Warranty may also be void, as overheating is mainly a result of a lack of care. Manufactures and retailers will assume the user didn’t use the product properly or put it in a dangerous circumstance. As most warranty covers faults with a product, and issue’s out of a user’s control, overheating and heat damage isn’t something that can be claimed.

Hard Drives are something a lot of users consider important, and rightfully so! It’s the part that contains all your data and files, so the thought of losing that is worrisome. Especially with newer models of laptops, the hard drives are becoming attached to the motherboard. If a graphics chip or CPU in a PC overheats, it can cause fatal damage to the motherboard and any parts attached. Overheating can also cause data loss in flash drives and SSD’s, especially if it runs for an extended period at a high temperature.




How to Keep your PC Cool


Internal Components



There are two main ways that CPU’s are cooled, through either water cooling or with fans.

Water Cooling is only able to be done within desktops, and is often chosen for its aesthetic appeal. It requires cleaning and can be pricey however is very efficient when cooling. It uses pipes and coolant to cool down the CPU and even a Graphics Card if built to do so. Often chosen to be used in Gaming PC’s, it is efficient and reliable, though it is advised to get it fitted professionally to reduce risk of leaks.

Thermal Paste is used when the cooling fan is placed on top of the CPU. As the name suggests it helps control the temperature of the CPU. If a CPU is not installed properly, and doesn’t have the right amount of thermal paste it can lead to part damage.


Graphics Cards

When it comes to Graphics Cards, the actual card is rather thin, and the bulk of its size is from the cooling system. The larger cards often have one to three, sometimes even four, fans to cool the chip. Excess amounts of data can create heat and damage the card, which is why gaming laptops can be dangerous. Parts can become overheated as the card which is naturally half the size of the laptop is squeezed into a small laptop. If it needs three fans to keep cool, taking those away can create sufficient damage.


Fans in Desktops

To create airflow in computers, fans can be installed to the front, back, top and bottom panels on a desktop case. This is to push warm air out and keep cool air coming in, allowing the machine to operate as well as possible. Some fans are also used for cosmetic reasons, such as LED and RGB effects, though this is more prominent in gaming PC’s.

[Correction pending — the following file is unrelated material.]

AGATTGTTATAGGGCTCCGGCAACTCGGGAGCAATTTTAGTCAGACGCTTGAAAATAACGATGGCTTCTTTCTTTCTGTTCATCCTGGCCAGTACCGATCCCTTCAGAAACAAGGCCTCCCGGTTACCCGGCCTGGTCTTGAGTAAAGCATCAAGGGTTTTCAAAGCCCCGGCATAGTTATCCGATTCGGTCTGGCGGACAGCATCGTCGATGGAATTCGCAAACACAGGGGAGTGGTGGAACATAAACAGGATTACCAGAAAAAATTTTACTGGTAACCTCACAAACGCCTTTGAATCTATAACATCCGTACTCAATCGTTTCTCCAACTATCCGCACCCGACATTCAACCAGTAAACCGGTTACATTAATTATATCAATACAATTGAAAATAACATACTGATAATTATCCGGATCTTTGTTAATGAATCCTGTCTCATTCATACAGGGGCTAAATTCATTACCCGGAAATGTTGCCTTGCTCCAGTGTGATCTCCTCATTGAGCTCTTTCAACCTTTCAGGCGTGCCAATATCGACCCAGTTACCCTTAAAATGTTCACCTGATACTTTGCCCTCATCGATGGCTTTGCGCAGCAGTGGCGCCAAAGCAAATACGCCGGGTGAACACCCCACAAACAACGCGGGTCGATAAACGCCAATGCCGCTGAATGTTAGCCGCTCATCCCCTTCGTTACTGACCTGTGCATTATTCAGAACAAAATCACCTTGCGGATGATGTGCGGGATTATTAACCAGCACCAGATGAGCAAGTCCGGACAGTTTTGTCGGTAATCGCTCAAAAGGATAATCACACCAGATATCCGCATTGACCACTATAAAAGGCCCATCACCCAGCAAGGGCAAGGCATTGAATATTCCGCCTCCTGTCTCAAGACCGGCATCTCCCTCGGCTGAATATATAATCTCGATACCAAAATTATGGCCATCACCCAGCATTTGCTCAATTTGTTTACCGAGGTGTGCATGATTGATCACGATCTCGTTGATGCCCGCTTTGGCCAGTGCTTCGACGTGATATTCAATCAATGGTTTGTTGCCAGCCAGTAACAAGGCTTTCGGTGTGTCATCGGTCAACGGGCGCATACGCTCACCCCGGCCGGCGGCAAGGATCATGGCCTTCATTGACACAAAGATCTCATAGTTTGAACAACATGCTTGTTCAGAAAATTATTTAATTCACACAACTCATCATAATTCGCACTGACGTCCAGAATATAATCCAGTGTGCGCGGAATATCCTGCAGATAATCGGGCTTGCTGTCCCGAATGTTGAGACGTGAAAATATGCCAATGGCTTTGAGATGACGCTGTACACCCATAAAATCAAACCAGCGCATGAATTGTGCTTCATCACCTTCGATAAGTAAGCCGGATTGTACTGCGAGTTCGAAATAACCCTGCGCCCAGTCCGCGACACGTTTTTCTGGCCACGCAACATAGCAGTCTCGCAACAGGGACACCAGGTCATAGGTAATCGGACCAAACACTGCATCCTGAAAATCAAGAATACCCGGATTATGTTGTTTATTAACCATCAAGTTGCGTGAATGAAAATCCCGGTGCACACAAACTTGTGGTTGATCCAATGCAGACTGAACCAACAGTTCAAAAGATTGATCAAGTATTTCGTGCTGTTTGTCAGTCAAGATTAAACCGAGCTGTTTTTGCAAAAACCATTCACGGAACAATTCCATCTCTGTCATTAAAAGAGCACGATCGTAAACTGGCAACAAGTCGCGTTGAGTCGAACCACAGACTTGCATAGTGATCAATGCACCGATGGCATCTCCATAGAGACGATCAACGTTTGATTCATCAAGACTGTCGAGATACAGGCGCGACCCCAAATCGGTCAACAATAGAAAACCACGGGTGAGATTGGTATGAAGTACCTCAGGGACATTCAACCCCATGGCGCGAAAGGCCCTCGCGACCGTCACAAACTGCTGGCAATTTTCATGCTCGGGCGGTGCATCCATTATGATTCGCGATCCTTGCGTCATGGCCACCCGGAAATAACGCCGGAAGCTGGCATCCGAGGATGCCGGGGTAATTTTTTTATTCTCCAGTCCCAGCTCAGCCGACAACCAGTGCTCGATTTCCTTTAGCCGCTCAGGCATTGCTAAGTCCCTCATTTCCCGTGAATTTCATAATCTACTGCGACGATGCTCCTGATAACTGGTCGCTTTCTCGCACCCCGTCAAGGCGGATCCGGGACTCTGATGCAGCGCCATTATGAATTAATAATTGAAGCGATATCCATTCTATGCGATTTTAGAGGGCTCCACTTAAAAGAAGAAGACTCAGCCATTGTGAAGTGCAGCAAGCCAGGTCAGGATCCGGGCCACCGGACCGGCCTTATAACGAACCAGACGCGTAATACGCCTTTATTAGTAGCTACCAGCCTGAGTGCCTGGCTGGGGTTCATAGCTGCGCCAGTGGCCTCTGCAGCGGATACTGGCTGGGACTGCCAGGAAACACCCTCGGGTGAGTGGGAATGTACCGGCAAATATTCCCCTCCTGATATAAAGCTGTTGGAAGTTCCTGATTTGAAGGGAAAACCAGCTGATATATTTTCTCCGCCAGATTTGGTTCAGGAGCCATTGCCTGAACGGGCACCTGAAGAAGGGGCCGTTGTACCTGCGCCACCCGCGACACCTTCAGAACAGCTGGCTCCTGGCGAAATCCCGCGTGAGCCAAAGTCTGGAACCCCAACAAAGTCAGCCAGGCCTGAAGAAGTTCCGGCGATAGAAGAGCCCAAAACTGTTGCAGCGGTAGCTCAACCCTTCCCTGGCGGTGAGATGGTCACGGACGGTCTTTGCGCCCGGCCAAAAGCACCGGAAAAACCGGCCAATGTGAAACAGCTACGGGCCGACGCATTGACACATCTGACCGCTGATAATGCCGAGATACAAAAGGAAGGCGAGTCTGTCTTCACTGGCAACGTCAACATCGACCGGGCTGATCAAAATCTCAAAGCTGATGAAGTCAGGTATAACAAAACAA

Air Conditions

Having an Air Conditioning system is convenient and nice in Summer, and it’s also great for your computer. It provides an environment in which your PC won’t have to stress with external weather and can run as it does in Winter. This eliminates a generous portion of issues that computers can have from the weather.

Is there a heap of dust in the air? This may create a harmful situation for your PC as the dust can cause a plethora of issues. The best solution to this is to clean the area, open a window and wipe down dusty surfaces.


Where Is Your PC?

This applies both to laptops and desktops, as where a computer is can greatly affect its over-all health in the long run.

Desktops don’t need special treatment, or a pedestal to sit on, they simply need a cool area where airflow can reach its vents. Having a desktop shoved under a desk where your feet sit isn’t instantly going to break it (just be careful not to kick it). The issue with that placement arises with the dust and dirt. When a desktop is in a place where dust and dirt can become trapped and build up easily, it can put the machine at risk. Especially if it’s out of sight, that means it’s out of mind- this makes the chance that the user forgets to clean it or check up on it sufficiently higher.

Laptops, as they can be moved around, need a bit more caution as to where they sit. There are a lot of ways people like to sit with their laptops to get comfortable, but there’s a good list of places where they shouldn’t go:

  • Mattresses or Blankets
  • Carpets and Rugs
  • Pillows
  • Ironically enough, a User’s Lap


A laptop draws cool air through the vents in the bottom, and pushes the warm air out the side. By placing it onto a surface, mostly something that’s soft and can block the vents, the fans cannot draw in enough air to sufficiently cool the laptop. The air it then pushes out is even hotter when this happens, and it’s a good indicator of how hot the parts inside are.


“Even though it’s a called a Laptop, sitting it on your lap is probably the last place you want to put it.”




Where Should It Sit?

A good place for a laptop to sit is a hard surface such as a desk. There are also products such as cooling pads, which generally connect via a USB cable to your laptop and run fans underneath the bottom of it. This helps ventilate air through, while elevating the device to an ergonomic angle. Desktops simply need an area where there is less chance of dust building up, such as corners or under desks.



Dust – The Silent Killer

Fans are efficient and work on getting airflow to parts, and keep them cool- if they can. Dust is something we notice, but don’t pay much mind to in daily life, but this is what makes it so dangerous. Over time as fans pull in air to the PC for cooling, tiny amounts of dust get pulled in with it. This isn’t fatal for the machine, but if not cleaned periodically it can become that way. As dust comes in, it begins to stick to the fans and slows their movements due to the weight. More piles on it can cause extra friction and eventually stop moving. This becomes a significant issue, with no fans to support the hardware they will overheat.

Dust also can mask the machine and its inner surfaces, resembling insulation. This provides the perfect environment for a higher running temperature.